28 March 2016

The Bird Whisperer

Now he's the Bird Whisperer
After a few weeks of a pretty meager selection of photos to typically accompany the weekly letters from TMFKATB, he dumped nearly three times his usual number of pictures. The pictures that came with today's letter were all over the map, but each made me smile. His letter was smile-inducing as well.

His mission president's three year service comes to an end at the end of July and transition plans to the new mission president are already under way. As TMFKATB put it today, "Lots of big (well, he said 'bug' but I'm taking that as a typo) things happening in the mission!" He's pretty excited to be a part of it too. He'll also be attending the Church's General Conference this weekend too and that's got him pumped as well. That's one of the benefits of serving in the smack dab in the heart of the Zion Curtain.

I don't think he'll be taking the bird in the picture with him though to Conference. Last week, as you may recall, he shared a picture of himself with some one's pet (allegedly) rat. This week, suddenly he's the Bird Whisperer. I laughed when I saw this because if he were serving the Philippines that bird would have never made it to the cuddly hand-holding stage. That bird would have been served up in the shell as balut. If you clicked on the link (calm down, it will only take you to Wikipedia, the truth sayers of the interwebs) and you think balut is not a thing, I can assure you it's a thing. When my parents served in the Philippines for three years, they told their American missionaries they couldn't try it. I'm pretty certain that mission rule was widely broken. I've tried balut and it is not delightful (think a really brine juice, with a hint of feathers, and the slightest crunch of beak that, like everything else, kind of tastes like chicken). It's not horrible either (Logan, you have been warned), seriously. I suspect had TMFKATB just sampled balut, his smile would not be quite so big.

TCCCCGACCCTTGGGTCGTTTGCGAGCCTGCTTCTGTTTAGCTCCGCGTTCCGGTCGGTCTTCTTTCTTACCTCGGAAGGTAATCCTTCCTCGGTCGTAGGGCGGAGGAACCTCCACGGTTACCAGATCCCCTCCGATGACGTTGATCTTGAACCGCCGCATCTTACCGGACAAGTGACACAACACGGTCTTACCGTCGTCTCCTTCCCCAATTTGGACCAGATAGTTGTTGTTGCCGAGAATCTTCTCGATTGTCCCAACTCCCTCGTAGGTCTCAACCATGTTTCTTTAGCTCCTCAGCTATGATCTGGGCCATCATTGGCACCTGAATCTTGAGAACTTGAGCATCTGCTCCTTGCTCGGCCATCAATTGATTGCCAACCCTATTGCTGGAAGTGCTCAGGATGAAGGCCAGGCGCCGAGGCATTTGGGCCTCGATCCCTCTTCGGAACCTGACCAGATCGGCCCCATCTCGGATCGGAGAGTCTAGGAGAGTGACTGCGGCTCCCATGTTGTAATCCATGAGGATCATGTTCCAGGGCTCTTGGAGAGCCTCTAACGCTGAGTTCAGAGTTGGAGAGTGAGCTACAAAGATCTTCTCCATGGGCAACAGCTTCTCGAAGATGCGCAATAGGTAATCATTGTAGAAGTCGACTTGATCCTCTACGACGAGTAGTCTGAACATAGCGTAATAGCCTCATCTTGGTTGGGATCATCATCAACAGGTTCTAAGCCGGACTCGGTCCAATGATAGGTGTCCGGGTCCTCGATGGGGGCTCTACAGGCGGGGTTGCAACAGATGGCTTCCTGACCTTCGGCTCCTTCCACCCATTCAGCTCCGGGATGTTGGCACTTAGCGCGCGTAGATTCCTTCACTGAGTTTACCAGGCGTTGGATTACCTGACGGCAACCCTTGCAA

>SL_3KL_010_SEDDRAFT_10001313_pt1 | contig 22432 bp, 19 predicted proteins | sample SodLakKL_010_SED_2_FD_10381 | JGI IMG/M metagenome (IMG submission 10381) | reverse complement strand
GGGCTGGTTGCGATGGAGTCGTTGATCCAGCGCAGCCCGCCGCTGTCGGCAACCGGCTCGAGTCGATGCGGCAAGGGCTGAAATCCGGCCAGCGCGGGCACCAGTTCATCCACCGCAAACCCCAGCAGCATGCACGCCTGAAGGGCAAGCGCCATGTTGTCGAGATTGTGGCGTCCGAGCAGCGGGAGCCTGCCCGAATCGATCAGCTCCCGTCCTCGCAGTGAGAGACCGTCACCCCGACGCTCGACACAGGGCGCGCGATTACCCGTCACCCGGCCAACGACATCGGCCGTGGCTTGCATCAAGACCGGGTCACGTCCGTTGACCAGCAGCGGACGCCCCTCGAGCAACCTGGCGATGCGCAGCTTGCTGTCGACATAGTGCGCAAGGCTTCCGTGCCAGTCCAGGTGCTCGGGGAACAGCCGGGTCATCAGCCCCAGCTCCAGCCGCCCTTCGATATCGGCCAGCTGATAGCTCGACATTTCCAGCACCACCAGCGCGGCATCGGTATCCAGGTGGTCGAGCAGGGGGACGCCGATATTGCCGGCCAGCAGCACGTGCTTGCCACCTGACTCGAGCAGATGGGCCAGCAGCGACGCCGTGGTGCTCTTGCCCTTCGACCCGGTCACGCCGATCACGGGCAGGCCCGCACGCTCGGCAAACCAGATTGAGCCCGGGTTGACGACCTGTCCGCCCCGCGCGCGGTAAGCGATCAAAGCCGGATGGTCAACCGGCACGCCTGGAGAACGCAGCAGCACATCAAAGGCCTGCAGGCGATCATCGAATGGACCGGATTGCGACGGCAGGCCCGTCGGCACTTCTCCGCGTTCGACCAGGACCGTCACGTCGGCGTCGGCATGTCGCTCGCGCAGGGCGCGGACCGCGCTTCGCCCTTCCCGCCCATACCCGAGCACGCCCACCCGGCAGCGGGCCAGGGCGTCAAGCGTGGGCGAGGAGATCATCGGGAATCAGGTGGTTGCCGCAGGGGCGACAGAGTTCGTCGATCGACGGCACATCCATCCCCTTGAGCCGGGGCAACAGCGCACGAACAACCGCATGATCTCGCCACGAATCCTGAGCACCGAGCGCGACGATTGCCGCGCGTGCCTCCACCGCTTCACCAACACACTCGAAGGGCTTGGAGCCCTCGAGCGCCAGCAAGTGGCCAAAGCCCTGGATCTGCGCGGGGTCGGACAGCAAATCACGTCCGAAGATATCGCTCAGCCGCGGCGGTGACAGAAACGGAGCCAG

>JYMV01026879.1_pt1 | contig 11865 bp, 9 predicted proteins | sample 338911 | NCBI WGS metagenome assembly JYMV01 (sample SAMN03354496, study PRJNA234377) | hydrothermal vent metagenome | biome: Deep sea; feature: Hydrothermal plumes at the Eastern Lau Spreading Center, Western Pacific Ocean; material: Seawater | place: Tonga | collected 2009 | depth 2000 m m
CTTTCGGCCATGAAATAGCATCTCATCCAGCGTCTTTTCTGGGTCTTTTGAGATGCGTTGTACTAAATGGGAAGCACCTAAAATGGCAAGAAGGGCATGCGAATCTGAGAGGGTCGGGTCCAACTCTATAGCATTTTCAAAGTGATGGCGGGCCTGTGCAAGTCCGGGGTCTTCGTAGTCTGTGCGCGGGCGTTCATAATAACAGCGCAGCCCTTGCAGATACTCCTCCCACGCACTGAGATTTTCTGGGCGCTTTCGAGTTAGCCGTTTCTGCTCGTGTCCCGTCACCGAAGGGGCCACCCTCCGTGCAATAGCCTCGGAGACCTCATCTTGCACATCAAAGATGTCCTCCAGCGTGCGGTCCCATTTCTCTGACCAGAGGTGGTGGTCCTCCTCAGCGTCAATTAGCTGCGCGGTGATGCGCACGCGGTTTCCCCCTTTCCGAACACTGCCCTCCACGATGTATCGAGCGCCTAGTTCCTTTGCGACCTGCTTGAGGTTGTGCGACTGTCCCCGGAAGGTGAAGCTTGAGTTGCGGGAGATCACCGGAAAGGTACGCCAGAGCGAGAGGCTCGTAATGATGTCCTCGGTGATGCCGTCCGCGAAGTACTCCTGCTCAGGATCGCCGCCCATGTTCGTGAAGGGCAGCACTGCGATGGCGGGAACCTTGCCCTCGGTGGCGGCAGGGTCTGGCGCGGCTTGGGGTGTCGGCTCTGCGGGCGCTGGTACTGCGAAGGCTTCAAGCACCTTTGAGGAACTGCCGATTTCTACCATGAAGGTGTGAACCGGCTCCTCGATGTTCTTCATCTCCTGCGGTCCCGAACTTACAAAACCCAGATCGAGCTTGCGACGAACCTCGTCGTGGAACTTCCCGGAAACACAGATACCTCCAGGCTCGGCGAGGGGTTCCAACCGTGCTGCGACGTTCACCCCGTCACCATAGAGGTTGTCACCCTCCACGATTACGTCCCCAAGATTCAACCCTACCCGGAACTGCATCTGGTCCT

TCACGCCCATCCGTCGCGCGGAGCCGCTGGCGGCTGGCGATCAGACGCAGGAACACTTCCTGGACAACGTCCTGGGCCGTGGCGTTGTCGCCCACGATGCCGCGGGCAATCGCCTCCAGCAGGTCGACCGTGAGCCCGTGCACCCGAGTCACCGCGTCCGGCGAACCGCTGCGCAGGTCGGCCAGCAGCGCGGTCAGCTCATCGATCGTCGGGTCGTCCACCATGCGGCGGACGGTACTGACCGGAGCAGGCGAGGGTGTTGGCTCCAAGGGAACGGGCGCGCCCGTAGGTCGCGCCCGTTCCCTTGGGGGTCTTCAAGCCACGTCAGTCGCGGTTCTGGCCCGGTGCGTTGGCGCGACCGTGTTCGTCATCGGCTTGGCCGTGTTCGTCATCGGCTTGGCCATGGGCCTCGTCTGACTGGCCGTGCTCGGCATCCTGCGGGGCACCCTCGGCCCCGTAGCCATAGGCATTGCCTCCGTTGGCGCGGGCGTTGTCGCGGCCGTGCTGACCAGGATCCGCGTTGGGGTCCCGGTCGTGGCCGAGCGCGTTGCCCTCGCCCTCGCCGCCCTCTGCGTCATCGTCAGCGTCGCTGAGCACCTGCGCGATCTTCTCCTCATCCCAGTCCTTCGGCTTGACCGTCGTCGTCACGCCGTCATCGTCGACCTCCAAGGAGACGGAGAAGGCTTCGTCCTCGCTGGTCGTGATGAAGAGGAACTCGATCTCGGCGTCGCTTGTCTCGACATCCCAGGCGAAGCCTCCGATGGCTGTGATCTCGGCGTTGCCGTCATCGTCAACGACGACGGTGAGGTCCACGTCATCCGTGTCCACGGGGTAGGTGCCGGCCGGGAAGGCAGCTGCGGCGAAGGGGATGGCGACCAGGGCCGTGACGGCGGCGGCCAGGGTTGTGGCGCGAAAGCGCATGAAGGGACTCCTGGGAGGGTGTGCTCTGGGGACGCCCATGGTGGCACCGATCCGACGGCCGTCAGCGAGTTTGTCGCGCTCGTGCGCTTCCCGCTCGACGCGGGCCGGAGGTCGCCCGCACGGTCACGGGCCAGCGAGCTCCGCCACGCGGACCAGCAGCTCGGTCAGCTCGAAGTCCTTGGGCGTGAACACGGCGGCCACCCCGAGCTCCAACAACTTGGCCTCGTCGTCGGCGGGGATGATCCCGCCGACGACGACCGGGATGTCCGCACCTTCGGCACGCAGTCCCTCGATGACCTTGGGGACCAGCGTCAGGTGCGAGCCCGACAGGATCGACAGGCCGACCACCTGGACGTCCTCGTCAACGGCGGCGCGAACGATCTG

I'm glad to see that smile. I'm glad to hear from him each week. Seeing how he's growing and working through challenges and experience has been more rewarding than I can explain. I'm going to miss this when it wraps up later this year. It's going to be here before we know it.

27 March 2016

I know

The grass in my yard, a muted green, is filling in the spots that didn't survive the winter. Yellow tulips bloom in our planter bed, coming to life as the rays of the sun feed them. The red bellied robins are back, gnoshing on the grubs that called our yard their winter home.  All these are hopeful signs that spring is here. Another most welcome sign of spring? This day - Easter Sunday.